During pregnancy, the kidneys enlarge by approximately 1 to 1.5 cm with a concomitant increase in weight. At full term, both kidneys are larger than in the non-pregnant state. Both the renal pelvis and the ureters dilate during pregnancy due to the relaxing effect of progesterone and the enlargement and rotation of the uterus to the right side. Since progesterone also decreases the bladder tone, there is an increase in the residual urine after emptying the bladder. There is also a loss of urinary sphincter control as pregnancy advances because the bladder is displaced upwards and flattened by the enlarging uterus. Reduction in the bladder capacity results in increased urinary frequency.
Pregnancy leads to an increase in the vascularity of the reproductory organs. An increase in vaginal secretions produces a typical discharge. The uterus enlarges in size and becomes even more muscular. Its weight increases from approximately 70 gm in the non-pregnant state to more than 1000 gm at full term. Similarly, the volume of the uterine cavity grows from about 10 ml to approximately 5000 ml. The enlarged uterus causes an increase in the intra-abdominal pressure; and as the pregnancy progresses, the spine develops a forward curvature to compensate for the weight in the abdomen. Under the influence of progesterone and relaxin, the ligaments become more lax. There is also increased activity of PTH (parathyroid hormone), which leads to increased absorption of calcium from the intestines and decreased excretion of calcium by the kidneys.
The hormonal changes that occur from very early on in pregnancy cause a complex series of physiological and anatomical changes that affect every system of the body. To illustrate how all these changes may alter or affect anaesthetic management, it is useful to imagine performing a general anaesthetic for caesarean section and list some key points:
1. Careful attention to the assessment of the airway and any necessary preparation to deal with a potentially difficult airway in the pre operative period.
2. When positioning the patient on the table, remember to use either a left tilt of between 15 – 30 degrees on the table or a wedge under the right buttock to minimize aorto-caval compression.
3. Venous access if often easier due to engorgement of the venous system.
4. Pre oxygenation is essential and should be with a tight fitting mask for at least 3 minutes.
5. Rapid sequence induction with the application of cricoid pressure is mandatory. Intubation may be difficult and so adjuncts for difficult intubation should be available. The trained anaesthetic assistant should be careful when placing cricoid pressure if there is left tilt on the operating table as the temptation is to place the cricoid pressure straight down thus distorting the view at laryngoscopy.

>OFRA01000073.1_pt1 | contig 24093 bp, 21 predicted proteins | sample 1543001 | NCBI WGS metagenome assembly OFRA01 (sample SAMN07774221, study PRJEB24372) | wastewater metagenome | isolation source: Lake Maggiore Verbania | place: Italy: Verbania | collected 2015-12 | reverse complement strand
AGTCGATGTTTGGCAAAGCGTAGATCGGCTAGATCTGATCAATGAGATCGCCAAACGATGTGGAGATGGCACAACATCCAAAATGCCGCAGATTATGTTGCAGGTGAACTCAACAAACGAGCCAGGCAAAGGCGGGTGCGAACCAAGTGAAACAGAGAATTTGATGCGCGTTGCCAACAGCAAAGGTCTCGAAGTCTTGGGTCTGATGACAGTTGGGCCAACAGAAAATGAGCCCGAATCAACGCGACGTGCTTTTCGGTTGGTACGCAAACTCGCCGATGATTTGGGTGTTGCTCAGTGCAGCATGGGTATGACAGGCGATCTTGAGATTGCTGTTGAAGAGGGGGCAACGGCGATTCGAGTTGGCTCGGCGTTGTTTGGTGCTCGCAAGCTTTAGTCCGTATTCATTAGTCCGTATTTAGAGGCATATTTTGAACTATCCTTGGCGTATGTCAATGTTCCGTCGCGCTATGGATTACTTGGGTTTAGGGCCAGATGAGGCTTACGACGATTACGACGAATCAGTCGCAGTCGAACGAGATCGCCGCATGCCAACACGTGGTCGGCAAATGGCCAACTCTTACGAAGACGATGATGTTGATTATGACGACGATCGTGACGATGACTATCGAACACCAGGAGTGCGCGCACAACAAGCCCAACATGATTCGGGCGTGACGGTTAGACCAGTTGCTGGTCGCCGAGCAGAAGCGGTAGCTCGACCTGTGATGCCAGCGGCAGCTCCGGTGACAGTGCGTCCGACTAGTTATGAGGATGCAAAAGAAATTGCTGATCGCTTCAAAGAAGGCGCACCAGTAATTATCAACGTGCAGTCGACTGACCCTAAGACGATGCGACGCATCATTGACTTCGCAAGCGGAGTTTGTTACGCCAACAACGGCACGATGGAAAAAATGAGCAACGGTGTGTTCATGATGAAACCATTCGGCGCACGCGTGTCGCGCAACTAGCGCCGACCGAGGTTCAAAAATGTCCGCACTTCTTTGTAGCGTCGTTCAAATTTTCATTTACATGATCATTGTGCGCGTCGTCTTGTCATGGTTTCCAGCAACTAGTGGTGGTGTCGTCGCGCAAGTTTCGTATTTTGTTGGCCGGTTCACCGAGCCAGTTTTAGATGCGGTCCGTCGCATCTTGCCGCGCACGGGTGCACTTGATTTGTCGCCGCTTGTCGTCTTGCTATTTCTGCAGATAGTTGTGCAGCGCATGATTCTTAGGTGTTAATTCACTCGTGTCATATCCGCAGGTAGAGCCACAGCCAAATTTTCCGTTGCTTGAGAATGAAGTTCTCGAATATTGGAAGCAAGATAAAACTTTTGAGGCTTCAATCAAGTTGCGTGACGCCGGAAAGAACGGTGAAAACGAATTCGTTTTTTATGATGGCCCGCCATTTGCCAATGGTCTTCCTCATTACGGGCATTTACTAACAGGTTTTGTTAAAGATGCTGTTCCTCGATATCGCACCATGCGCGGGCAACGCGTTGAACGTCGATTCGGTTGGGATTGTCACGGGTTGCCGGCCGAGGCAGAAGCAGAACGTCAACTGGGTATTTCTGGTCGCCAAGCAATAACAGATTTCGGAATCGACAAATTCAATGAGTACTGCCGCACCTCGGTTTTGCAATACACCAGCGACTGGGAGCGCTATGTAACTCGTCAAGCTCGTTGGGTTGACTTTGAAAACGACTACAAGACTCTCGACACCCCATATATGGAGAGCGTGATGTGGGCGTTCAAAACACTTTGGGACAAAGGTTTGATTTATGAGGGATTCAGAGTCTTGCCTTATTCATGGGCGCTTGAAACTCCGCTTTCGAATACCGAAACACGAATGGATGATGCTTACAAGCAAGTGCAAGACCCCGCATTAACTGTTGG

6. Once the airway is secured, ventilation should be aimed to keep the PCO2 in the normal range for pregnancy.
7. The MAC of volatile anaesthetic is slightly reduced.
8. Volatile agents cause relaxation of the uterus (uterine atony) and may result in haemorrhage after delivery of the fetus.
9. There is decreased sensitivity to endogenous and exogenous catecholamines and so if vasopressors are required to maintain adequate blood pressure, the amounts needed may be greater.
10. Extubation should be done with the patient awake and on their side to reduce the risk of aspiration of gastric contents.
Exercise and Pregnancy
In the absence of complications, pregnant women should continue aerobic and strength training exercise for the duration of gestation.
Exercising While Pregnant
A strong, healthy woman will generally have a good pregnancy outcome. Physicians recommend moderate exercise during pregnancy, including strength-training.
•Moderate aerobic exercise and strength training improve the health of pregnant women while having no adverse consequences on the developing fetus.
•A variety of exercise activities are appropriate, with the exception of those with a high risk for abdominal trauma, such as horseback riding, skiing, soccer, or hockey.
•Contraindications of exercise include: vaginal bleeding, dyspnea before exertion, dizziness, headache, chest pain, muscle weakness, preterm labor, decreased fetal movement, amniotic fluid leakage, and calf pain or swelling (to rule out thrombophlebitis).
A factor or symptom which makes the prescribed treatment inadvisable.
Strength training is the use of resistance to muscular contraction to build the strength, anaerobic endurance, and size of skeletal muscles. There are many different methods of strength training, the most common being the use of gravity or elastic/hydraulic forces to oppose muscle contraction.